Writing Tip #13: Run-on sentences

If you’re exhausted or confused after reading a sentence, chances are, you just read a run-on sentence.

Reading a run-on sentence is like listening to someone telling you a story without pausing or taking a breath. It’s exhausting.

What is a run-on sentence?
A run-on sentence contains two or more parts, with each one able to stand on its own. It’s a sentence made up of independent clauses that have been mixed together, without correct punctuation or conjunction.

Wrong: It’s raining outside I need to bring an umbrella.
Right: It’s raining outside. I need to bring an umbrella.

Wrong: I look forward to dinner tonight I can’t wait to taste the mushroom risotto.
Right: I look forward to dinner tonight. I can’t wait to taste the mushroom risotto.

Wrong: I stayed up all night editing my book, I almost fell asleep a few times, I hope I didn’t miss anything.
Right: I stayed up all night editing my book. I almost fell asleep a few times. I hope I didn’t miss anything.

Run-on sentences don’t necessarily have to be long. They can be short but still contain two or more independent clauses.

To fix a run-on sentence, you can add the right punctuation marks, or split up the different parts by starting new sentences.

Test your skills and take this quiz on run-on sentences:

My First Guest Blogger

Today’s Writing Tip will be coming from my very first Guest Blogger, Robin Coyle. Robin and I met through wordpress.com. Her kind comments on my posts, mixed in with her witty sense of humor have always stood out to me. When I finally got around to thinking about finding a Guest Blogger, I thought of her first. Thanks Robin for writing today’s guest post.

Writing Tip #11: Moldy Verbs, Adverbs, and Intensifiers
By: Robin Coyle

Corey asked me to do a guest post on her blog Corey M.P. and I accepted with delight. She is a talented writer, wise, and all-around sweet person. Her prompt for my guest post was “writing tips.”

What is the best piece of writing advice you received?
I’ve learned volumes since I took on the job of “novelist.” Distilling it all, two things caused me to go back to my “finished” novel, In Search of Beef Stroganoff, and spend hours editing, editing, editing. The advice transformed my writing from “pretty good and readable” to “writing with punch.”

Use vigorous verbs.


Let there be a pox on adverbs and intensifiers.

When I learned these two tips, they really made me a better writer and were very helpful in making me be a more critical reader.

Yikes Robin, why didn’t you follow those tips when you wrote the above sentence?

Ok, smarty-pants. Allow me to rewrite the sentence.

When I digested these two tips, I evolved as writer and now read others’ work with a critical eye.

“Learned these two tips” became “digested these two tips.”

“Really made me” became “I evolved.”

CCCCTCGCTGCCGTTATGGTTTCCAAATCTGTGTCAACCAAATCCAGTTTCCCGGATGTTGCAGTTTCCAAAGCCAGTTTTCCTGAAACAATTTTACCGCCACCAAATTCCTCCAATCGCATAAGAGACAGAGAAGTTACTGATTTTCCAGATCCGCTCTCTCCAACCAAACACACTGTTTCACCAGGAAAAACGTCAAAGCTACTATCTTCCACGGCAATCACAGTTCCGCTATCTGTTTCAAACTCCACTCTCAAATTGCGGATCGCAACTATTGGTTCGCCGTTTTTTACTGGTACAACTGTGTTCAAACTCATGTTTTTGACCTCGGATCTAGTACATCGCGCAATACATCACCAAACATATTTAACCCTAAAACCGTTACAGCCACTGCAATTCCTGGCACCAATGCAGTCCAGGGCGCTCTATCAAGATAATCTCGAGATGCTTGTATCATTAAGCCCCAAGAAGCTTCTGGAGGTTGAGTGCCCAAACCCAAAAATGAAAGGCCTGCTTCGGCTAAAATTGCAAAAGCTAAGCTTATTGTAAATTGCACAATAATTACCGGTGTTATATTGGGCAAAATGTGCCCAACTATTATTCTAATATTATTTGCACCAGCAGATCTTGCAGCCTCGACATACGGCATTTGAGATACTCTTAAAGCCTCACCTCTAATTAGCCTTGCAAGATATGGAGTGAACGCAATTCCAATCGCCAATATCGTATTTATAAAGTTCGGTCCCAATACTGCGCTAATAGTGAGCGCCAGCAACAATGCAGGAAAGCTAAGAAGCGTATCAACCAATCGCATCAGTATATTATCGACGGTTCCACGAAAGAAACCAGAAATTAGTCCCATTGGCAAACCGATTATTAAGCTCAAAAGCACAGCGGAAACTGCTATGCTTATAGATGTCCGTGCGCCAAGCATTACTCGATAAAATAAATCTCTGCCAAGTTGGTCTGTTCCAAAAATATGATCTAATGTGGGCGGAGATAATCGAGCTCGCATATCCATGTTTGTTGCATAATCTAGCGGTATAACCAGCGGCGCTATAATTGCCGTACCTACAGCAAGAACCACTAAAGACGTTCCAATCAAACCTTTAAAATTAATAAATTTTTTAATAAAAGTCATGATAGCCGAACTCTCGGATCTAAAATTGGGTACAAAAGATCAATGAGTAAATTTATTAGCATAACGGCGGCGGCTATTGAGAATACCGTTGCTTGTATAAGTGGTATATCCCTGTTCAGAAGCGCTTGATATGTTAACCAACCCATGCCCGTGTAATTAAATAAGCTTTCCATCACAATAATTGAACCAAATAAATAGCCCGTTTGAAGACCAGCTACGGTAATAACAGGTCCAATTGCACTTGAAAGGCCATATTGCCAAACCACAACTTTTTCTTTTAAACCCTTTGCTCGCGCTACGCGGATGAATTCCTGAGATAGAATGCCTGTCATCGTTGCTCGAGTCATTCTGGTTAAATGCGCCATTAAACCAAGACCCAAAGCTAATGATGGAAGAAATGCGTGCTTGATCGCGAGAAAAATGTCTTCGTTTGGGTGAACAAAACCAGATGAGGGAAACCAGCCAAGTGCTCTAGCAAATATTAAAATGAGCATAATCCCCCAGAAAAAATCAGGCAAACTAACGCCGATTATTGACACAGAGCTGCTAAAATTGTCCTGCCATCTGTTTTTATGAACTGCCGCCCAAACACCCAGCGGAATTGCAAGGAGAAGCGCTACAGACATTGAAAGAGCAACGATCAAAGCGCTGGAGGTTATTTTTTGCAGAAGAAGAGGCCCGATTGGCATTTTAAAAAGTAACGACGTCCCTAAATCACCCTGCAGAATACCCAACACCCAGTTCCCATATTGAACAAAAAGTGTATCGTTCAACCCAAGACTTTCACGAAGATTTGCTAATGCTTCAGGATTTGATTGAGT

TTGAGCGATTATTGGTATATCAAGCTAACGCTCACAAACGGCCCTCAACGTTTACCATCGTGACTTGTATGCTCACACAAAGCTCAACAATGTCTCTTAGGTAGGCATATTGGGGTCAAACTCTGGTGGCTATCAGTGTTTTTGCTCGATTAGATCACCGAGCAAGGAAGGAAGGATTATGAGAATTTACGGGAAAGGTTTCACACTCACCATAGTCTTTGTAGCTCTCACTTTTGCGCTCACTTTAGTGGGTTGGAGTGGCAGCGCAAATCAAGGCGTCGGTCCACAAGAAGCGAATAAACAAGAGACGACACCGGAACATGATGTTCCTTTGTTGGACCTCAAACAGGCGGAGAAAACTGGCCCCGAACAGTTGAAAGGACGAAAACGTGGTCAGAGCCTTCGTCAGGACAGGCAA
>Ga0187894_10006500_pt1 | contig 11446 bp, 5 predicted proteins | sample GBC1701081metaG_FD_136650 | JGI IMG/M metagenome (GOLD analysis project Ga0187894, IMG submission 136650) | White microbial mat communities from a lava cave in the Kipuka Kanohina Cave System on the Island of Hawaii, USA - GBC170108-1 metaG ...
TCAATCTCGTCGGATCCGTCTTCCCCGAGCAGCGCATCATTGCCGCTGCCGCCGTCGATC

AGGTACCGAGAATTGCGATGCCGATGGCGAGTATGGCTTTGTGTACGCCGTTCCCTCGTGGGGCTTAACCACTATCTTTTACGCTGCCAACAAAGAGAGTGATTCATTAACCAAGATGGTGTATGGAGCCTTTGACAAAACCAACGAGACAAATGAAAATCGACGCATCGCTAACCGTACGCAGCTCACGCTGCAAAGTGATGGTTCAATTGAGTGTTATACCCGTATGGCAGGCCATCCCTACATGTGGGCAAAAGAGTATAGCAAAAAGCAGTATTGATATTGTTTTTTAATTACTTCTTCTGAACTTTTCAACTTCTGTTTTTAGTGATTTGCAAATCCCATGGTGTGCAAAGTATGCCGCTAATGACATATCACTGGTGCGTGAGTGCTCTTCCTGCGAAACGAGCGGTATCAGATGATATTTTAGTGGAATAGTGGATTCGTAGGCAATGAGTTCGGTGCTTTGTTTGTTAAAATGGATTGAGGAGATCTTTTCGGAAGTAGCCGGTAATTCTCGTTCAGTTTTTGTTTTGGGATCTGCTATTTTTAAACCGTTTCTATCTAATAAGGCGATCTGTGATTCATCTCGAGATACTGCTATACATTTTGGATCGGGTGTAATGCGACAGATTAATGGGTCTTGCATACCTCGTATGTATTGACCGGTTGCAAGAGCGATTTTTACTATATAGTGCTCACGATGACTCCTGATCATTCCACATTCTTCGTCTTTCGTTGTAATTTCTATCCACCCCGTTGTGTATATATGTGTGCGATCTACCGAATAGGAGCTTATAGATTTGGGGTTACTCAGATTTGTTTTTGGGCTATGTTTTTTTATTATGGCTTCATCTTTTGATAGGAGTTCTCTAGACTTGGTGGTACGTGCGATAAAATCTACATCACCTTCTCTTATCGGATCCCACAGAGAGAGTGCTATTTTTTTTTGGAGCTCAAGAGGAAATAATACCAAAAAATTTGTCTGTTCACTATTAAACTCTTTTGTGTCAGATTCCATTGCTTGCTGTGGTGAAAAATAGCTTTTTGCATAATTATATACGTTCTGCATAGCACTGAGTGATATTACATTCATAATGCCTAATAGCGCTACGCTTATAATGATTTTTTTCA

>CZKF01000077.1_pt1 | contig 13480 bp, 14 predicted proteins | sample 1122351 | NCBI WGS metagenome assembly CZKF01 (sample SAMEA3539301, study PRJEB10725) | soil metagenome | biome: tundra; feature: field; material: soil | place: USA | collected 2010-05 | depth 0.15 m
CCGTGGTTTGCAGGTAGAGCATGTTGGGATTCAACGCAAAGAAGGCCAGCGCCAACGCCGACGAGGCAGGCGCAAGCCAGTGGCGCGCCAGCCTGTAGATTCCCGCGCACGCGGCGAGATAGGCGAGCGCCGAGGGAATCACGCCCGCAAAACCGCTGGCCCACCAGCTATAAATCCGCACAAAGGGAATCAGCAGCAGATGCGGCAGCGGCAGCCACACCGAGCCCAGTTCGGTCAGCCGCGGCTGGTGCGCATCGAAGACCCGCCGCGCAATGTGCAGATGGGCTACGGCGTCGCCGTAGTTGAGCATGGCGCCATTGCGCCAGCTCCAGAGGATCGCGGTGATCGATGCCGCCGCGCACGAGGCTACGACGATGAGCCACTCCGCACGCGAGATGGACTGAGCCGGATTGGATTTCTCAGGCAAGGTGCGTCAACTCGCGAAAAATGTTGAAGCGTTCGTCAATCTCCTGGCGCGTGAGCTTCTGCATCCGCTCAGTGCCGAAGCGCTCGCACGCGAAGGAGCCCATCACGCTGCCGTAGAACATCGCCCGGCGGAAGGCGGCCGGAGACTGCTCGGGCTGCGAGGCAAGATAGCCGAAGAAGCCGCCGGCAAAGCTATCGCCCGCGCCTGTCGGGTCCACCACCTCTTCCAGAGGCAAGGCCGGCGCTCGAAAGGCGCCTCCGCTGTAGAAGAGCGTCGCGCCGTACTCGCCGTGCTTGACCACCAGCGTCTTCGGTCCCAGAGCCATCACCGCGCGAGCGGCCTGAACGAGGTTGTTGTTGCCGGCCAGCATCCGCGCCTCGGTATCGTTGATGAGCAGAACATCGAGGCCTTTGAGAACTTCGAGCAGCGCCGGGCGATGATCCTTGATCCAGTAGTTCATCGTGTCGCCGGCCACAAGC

“Very ” disappeared.

“More critical reader” became “critical eye.”

I now pause at every verb and ask, “Is there a stronger verb out there?” So . . .

“Walked purposefully” became “strode.”

“I turned quickly on my heel” changed to “I spun.”

Rather than “she ran out of the room,” my character “raced for the exit.”

When a vigorous verb replaces a weak one, the sentence springs to life.

I am embarrassed to say in an early draft of my novel I described a closet as “very, very, small.”  That closet is now “miniscule.” I nuked every: very, really, much, so, and too.” I went on the hunt for “ly” words – adverbs that made the text lay flat on the page like yesterday’s toast.

“She was extremely hungry” became “she was ravenous.”

“Amazingly, she made it to work on time and wasn’t fired” was better when rewritten to say, “She averted being fired when she clocked in at the strike of one-minute-late.”

I kept one blatant string of adverbs because I liked how they sounded together and it fit the moment in the story.

“I covered my eyes in the hope he would go away, but he pulled me close as we danced to The Kinks’ “You Really Got Me.” I was so incredibly, positively, and magnificently turned on. Those Brits know how to write a lyric.”

It wouldn’t have the same feel if it read, “It was an incredible, positive, and magnificent turn on.” Blah. Boring. Yawn.

Slashing moldy verbs, adverbs, and intensifiers will transform your writing. It did mine.

Thanks for the opportunity to do a guest post Corey. You rock!

Check out Robin’s blog at: robincoyle.wordpress.com

Writing Tip #8: Get Rid of Intensifiers

Intensifiers: Words found before adjectives and adverbs used to intensify or dramatize an effect.

Examples: Very, extremely, so, terribly, totally, quite, really, most, etc.

Do they look familiar? If you think you’ve used the words above, it’s probably a good idea to double-check your work.

Using intensifiers can weaken your sentences and make your writing sound amateurish.

For instance:
Weak: I’m extremely hungry and very tired. I really want to go home now.
Strong: I’m hungry and tired. I want to go home now.

As seen in the example above, the intensifiers make the sentences wordy and weak. Taking them out simplifies and strengthens them.

Use intensifiers sparingly or avoid them altogether and see the difference.

Favorite Writing Tip

Today’s post will be a little different. Instead of me posting a Writing Tip of the Day, I thought I’d try something new and ask you: “What’s your favorite writing tip/advice?

I’ll start. My favorite writing tip is from Ernest Hemingway:
Use short sentences.

Plain and simple. So, what’s yours?